A Muslim mob accused of stripping a Christian grandmother naked and parading her in the streets in Egypt have had the case against them dropped, reports say.
According to the Associated Press, prosecutors said they didn't have enough evidence to convict the accused.
The incident occurred in May 2016, when 70-year-old Souad Thabet – alleged to be the mother of a man who was romantically involved with a Muslim woman – was stripped naked by a group of 300 Muslims and paraded through the streets of her village in Minya province.
Her lawyer, Eihab Ramzy, told AP that the decision to drop the case is "a calamity".
"The preliminary investigation heard testimonies supporting her [the victim's] account from family members and policemen at the scene," he said, adding that local authorities had asked the victim and her family to make peace with their Muslim neighbours.
Thabet told a US-based Christian TV station that she and her family have faced further threats from Muslim extremists and cannot return home.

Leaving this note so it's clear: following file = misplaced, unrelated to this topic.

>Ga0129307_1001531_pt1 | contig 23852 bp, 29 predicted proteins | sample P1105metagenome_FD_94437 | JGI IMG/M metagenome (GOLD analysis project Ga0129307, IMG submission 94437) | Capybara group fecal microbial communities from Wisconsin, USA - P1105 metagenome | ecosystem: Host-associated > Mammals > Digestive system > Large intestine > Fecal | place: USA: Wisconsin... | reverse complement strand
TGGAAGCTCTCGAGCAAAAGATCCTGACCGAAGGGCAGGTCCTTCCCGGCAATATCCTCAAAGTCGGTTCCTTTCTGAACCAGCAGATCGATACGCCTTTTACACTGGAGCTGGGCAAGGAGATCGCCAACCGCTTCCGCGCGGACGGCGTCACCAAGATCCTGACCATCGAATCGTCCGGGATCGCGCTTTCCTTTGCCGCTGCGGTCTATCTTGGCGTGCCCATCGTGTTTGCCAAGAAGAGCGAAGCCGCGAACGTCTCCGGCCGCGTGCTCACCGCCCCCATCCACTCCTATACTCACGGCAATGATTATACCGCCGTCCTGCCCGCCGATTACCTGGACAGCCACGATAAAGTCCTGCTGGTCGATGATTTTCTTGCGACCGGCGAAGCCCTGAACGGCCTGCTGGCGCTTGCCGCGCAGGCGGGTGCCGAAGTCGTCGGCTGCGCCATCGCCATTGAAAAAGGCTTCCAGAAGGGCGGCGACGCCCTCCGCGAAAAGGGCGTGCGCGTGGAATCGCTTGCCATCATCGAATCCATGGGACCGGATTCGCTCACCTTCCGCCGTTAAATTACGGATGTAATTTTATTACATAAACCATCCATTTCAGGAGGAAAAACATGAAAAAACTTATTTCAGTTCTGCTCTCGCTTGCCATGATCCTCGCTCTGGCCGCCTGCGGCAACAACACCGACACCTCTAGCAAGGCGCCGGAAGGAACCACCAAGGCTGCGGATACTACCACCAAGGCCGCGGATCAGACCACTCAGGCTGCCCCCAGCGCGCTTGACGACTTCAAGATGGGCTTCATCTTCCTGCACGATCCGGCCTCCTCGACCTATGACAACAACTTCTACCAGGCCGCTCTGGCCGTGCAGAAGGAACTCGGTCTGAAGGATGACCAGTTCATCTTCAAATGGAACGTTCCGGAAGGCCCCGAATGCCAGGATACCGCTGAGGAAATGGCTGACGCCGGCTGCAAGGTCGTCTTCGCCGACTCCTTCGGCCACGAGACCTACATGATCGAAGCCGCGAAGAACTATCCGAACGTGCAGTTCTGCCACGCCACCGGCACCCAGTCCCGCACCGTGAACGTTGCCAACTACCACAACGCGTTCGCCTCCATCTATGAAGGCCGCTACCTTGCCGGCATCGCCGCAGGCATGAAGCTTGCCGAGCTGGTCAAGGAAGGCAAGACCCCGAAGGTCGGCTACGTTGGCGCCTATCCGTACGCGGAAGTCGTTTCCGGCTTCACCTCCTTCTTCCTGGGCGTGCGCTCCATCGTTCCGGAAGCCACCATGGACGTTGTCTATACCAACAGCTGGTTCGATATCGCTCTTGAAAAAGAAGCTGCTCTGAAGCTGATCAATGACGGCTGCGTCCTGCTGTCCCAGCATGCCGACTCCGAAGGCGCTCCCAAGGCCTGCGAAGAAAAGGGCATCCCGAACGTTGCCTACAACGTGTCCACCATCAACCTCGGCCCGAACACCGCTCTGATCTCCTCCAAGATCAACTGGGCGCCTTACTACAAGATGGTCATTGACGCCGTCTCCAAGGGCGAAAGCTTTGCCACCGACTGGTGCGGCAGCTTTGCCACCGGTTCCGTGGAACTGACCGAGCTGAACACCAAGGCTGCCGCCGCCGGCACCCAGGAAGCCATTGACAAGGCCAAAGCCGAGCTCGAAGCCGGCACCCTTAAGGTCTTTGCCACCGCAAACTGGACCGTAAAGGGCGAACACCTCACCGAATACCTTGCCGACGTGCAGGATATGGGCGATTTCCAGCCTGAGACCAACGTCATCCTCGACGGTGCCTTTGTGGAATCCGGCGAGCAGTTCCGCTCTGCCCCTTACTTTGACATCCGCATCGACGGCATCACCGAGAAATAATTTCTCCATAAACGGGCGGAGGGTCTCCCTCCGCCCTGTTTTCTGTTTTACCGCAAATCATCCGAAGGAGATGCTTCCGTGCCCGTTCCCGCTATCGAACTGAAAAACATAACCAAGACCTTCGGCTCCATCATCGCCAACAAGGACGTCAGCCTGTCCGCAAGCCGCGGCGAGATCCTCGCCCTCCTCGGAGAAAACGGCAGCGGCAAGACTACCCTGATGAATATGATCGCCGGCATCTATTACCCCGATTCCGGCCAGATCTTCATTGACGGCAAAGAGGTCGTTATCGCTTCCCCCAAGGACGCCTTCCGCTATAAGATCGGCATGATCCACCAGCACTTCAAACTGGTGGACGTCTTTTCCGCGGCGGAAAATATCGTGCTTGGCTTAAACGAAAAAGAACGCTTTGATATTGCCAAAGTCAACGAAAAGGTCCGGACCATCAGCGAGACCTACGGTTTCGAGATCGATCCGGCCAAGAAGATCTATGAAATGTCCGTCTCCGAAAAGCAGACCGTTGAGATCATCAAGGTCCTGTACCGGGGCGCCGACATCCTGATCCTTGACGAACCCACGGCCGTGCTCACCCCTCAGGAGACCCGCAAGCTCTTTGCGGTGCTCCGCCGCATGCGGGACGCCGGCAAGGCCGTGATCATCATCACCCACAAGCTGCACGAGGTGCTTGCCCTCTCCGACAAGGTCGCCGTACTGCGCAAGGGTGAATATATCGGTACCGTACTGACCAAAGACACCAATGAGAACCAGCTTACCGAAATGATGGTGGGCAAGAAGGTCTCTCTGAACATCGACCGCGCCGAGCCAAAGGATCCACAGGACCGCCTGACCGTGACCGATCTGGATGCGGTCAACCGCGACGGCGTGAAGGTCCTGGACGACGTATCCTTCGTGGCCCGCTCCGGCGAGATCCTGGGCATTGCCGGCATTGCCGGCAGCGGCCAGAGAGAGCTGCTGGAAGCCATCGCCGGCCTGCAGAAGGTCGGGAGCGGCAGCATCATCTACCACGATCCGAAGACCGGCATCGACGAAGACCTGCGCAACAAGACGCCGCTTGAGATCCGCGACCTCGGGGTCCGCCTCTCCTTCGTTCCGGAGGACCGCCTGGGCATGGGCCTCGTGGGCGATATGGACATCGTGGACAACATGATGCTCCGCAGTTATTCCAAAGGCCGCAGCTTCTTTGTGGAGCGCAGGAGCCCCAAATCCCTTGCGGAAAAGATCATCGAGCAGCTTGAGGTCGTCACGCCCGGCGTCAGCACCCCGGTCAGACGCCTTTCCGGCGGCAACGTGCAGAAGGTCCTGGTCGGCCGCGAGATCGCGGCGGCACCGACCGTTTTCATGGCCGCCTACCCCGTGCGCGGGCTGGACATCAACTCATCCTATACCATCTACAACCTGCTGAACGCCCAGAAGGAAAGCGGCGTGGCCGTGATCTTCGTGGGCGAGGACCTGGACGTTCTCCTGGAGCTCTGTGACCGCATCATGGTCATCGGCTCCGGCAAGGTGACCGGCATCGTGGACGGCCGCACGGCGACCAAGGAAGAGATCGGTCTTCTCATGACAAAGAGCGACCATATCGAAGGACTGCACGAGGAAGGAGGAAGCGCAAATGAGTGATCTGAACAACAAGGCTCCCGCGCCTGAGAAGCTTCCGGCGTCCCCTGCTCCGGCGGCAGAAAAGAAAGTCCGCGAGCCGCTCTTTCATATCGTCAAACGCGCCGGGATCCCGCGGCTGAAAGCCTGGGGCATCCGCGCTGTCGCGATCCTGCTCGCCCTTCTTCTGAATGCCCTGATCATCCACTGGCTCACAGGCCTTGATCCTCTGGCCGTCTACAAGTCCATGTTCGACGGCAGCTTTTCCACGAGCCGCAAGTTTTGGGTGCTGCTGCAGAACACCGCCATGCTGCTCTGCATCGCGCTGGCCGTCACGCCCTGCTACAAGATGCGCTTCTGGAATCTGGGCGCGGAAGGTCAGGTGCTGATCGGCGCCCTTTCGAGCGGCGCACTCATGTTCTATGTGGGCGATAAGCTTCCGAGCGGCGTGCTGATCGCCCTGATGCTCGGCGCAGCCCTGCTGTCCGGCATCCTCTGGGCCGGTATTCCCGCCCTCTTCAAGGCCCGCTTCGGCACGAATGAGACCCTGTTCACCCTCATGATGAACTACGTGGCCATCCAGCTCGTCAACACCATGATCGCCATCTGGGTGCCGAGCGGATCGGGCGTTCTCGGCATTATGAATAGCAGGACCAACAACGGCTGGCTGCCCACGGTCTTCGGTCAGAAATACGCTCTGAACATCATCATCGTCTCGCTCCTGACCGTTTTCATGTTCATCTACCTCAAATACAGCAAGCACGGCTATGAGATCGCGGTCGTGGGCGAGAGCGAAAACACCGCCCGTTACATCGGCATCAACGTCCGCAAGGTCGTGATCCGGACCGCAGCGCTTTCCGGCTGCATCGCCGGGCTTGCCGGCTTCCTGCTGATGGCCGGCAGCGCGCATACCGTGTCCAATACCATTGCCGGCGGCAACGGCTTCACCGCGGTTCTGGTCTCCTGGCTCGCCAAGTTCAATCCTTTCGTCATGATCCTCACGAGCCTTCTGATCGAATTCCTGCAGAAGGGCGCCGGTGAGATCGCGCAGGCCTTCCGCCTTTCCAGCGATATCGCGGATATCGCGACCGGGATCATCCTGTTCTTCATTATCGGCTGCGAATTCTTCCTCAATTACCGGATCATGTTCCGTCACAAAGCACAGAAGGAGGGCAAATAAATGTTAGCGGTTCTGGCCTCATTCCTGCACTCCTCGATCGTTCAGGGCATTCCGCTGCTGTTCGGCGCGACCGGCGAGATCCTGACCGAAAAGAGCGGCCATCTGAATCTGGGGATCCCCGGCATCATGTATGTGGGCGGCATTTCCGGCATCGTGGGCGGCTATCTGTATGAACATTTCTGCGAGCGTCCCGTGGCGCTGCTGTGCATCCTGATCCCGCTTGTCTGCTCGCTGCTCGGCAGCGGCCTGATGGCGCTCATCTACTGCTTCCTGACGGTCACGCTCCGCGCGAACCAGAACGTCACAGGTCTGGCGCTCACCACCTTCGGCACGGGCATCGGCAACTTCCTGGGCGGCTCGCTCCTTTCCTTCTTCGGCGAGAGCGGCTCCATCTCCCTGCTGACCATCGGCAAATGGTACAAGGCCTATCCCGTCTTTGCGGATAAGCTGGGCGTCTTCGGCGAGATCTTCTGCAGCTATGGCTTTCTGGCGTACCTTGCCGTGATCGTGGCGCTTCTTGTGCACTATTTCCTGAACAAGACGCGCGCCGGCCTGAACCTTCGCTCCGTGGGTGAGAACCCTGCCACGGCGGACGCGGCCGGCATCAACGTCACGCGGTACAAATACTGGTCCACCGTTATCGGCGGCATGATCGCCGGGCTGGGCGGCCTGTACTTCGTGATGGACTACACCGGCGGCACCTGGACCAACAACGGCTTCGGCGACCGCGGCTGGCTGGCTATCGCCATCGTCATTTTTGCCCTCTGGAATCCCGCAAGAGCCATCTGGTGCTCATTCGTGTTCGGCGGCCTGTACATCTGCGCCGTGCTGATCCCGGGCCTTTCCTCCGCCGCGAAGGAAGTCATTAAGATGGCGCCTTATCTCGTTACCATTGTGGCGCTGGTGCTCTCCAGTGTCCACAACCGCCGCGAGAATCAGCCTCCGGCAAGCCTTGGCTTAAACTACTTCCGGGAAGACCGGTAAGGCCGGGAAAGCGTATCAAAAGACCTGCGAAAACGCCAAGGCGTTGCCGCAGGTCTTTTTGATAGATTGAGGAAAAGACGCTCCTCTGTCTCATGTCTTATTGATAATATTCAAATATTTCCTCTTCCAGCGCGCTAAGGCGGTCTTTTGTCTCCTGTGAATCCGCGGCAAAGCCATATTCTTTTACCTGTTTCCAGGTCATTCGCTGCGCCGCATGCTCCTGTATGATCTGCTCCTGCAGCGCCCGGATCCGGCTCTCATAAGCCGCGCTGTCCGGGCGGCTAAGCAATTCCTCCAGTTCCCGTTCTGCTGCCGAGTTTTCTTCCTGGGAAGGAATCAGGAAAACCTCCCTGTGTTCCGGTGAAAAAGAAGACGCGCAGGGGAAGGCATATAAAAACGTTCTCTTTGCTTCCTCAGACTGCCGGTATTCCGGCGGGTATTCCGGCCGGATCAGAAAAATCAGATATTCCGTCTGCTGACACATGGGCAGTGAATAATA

"The government is allowing the oppressors to walk free on the streets," she said. "This is our village that we were born and raised in... How can we be the victims and not be able to return to our village and homes?"
Egypt has an estimated population of nine million Christians. Mostly Orthodox Copts, they account for about 10 per cent of Egypt's population, which is overwhelmingly Sunni Muslim.
Tensions between Christians and Muslims have intensified since the Arab Spring of 2011.
Last year saw a string of attacks against Christians, including the burning of 15 Christian homes and a Christian-run kindergarten in Minya, and the murder on 30 June of Rafael Moussa, a Coptic Orthodox priest of the church of St. George. In December, ISIS claimed at attack on a Coptic Cathedral in Cairo that killed 27 people and on Christmas day a Coptic Christian couple were found stabbed to death in their beds.
President Abdel Fattah al-Sisi at the time denounced the attack against Thabet, and has pledged to unite Egypt during his time in power. "What is happening in Egypt is unacceptable and must never happen again... anyone who made a mistake no matter how many they are, will be held accountable," he said.
However, sectarian violence often erupts on the back of rumours about inter-faith romances or suspicions that Christians are building churches without the required official permission.
Homes are burned, crops are razed, churches are attacked and, occasionally, Copts are forced to leave their villages, say human rights groups and residents of the Minya, which is home to Egypt's largest Christian community.
Additional reporting by Reuters.